All Police to Wear Cameras; Footage Viewable by Public

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Guess you can say the pilot program begun in 2014 to test the effectiveness of 75 Metropolitan Police Officers to activate body cameras when on active duty was a resounding success. Last week, Mayor Muriel Bowser announced that by next summer all of the some 3,000 D.C. patrol officers will be outfitted with the body cameras to record their community interactions.
More than 500,000 videos recorded over 100,000 hours of actions by D.C.’s finest over the past two years, according to reports. “This 21st-century policing tool helps the public in terms of transparency and accountability … allowing greater insights into how police do their work,” Ward 5 Council member Kenyan R. McDuffie told the Washington Post. “But it’s not a panacea.”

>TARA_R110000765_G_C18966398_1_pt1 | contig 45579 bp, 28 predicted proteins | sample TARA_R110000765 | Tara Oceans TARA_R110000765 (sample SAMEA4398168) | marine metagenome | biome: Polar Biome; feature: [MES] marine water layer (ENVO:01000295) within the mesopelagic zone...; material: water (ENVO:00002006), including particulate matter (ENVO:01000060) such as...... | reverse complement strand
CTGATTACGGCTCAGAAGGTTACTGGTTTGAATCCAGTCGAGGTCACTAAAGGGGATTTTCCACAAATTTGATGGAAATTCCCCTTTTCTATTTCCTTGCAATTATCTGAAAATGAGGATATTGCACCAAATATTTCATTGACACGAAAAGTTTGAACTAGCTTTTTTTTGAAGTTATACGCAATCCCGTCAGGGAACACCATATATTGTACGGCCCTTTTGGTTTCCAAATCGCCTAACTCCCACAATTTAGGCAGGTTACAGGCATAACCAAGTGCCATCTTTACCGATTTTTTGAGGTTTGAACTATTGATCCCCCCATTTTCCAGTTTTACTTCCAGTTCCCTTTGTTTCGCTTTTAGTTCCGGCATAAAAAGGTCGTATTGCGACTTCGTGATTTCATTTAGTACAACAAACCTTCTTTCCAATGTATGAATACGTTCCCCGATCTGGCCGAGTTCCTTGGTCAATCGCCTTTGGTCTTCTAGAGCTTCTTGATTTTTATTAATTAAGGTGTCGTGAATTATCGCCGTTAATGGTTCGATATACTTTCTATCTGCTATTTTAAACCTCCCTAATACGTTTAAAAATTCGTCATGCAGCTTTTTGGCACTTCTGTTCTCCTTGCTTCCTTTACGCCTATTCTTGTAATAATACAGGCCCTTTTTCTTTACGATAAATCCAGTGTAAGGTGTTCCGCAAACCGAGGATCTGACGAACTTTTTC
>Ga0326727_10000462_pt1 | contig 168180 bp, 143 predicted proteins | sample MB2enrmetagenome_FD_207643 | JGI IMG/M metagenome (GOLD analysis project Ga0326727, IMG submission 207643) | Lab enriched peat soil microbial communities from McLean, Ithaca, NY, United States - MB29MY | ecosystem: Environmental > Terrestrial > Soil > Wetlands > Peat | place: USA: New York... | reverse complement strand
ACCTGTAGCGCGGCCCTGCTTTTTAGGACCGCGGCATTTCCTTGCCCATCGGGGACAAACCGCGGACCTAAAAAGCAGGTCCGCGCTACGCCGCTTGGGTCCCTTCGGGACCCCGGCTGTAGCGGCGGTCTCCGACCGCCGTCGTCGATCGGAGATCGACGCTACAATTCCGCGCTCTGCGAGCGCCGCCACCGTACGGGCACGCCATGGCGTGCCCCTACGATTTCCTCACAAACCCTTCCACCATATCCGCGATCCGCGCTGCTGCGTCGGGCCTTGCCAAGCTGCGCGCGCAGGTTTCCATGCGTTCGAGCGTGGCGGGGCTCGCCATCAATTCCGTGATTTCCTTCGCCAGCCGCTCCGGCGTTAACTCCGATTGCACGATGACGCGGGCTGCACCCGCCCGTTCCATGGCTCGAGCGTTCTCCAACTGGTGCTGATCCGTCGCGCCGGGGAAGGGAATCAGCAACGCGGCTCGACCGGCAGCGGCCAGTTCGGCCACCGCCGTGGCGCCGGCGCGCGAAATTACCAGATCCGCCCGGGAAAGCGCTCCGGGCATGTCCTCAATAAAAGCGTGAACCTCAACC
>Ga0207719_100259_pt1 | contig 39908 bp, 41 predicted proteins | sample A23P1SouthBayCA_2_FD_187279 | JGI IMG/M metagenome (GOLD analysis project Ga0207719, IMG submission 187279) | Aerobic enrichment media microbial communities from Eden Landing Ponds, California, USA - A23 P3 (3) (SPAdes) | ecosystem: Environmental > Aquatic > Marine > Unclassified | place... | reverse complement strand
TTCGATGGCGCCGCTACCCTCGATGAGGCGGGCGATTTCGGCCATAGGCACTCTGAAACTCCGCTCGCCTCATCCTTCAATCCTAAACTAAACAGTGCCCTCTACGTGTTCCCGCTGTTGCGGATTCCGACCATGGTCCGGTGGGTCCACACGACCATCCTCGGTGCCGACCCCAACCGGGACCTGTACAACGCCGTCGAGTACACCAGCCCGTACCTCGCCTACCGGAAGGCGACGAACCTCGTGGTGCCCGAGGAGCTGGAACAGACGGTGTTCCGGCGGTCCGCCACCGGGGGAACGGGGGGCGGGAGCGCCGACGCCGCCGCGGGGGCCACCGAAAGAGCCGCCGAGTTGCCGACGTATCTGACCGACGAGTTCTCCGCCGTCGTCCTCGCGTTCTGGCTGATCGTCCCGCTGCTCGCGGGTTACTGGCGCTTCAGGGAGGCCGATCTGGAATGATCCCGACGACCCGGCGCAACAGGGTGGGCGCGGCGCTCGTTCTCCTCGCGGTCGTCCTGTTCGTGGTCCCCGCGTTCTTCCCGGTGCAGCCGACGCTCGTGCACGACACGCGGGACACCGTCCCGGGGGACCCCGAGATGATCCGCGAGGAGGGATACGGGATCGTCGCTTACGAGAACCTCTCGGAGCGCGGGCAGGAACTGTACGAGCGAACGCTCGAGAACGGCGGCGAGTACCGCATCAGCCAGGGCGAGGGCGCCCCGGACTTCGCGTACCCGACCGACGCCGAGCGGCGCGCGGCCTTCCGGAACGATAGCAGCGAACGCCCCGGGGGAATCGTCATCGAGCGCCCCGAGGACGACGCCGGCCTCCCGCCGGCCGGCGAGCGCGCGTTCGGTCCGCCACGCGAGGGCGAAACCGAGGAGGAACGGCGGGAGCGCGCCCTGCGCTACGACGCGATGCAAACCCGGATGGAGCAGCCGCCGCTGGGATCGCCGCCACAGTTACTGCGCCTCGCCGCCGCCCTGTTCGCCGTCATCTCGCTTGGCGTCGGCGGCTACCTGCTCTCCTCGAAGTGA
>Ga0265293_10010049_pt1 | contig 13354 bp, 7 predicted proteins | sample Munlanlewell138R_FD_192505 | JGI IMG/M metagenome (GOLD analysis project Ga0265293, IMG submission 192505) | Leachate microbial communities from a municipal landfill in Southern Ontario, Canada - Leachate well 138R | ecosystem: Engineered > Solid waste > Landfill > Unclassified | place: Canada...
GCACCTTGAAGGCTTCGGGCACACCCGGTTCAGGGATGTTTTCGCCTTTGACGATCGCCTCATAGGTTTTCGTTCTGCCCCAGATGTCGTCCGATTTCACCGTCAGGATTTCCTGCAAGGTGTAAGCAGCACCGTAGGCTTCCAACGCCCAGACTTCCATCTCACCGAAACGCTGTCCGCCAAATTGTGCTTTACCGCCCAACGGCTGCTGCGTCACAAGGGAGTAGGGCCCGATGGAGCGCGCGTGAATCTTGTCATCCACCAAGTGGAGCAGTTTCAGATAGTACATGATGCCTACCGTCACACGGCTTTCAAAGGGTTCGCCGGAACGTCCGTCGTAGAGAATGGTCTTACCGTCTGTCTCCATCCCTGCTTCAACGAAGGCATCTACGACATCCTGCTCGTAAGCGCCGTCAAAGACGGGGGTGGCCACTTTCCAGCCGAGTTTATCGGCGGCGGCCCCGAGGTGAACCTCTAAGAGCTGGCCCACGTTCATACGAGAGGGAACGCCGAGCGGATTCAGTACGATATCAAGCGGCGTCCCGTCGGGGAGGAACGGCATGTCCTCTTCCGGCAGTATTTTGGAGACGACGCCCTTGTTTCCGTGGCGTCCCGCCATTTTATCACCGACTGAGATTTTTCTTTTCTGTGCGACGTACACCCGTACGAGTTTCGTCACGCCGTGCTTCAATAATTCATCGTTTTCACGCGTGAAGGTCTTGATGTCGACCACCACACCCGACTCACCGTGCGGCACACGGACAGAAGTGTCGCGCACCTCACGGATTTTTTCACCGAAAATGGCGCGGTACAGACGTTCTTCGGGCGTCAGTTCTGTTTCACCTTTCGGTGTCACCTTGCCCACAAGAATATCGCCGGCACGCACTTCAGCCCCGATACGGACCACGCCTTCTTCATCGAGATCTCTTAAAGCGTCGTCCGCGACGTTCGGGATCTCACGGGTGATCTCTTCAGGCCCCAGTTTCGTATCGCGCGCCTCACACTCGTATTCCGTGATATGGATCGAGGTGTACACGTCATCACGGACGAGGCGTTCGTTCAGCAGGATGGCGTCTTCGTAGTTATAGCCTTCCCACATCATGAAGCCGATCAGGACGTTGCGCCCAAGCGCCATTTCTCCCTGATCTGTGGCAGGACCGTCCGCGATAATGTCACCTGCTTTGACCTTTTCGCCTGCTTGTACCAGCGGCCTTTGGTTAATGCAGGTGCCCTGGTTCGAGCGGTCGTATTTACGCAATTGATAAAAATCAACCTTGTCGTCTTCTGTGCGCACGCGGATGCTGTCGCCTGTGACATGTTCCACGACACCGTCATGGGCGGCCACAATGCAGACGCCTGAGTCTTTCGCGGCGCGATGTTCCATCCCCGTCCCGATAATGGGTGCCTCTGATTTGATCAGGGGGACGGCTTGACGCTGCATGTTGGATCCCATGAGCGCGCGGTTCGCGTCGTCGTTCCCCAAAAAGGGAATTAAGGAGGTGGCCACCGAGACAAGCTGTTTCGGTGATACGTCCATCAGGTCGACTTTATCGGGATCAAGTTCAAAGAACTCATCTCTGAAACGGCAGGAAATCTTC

McDuffie has led the efforts to secure broader public viewing of the videos through a variety of processes, including Freedom of Information Act requests. Subjects of police videos can review specific footage at local police stations, free of charge, with a maximum 48-hour wait. District police can watch body-camera footage before writing police reports. But footage taken in private homes or dealing with highly sensitive crimes like rape will not be open to public review.

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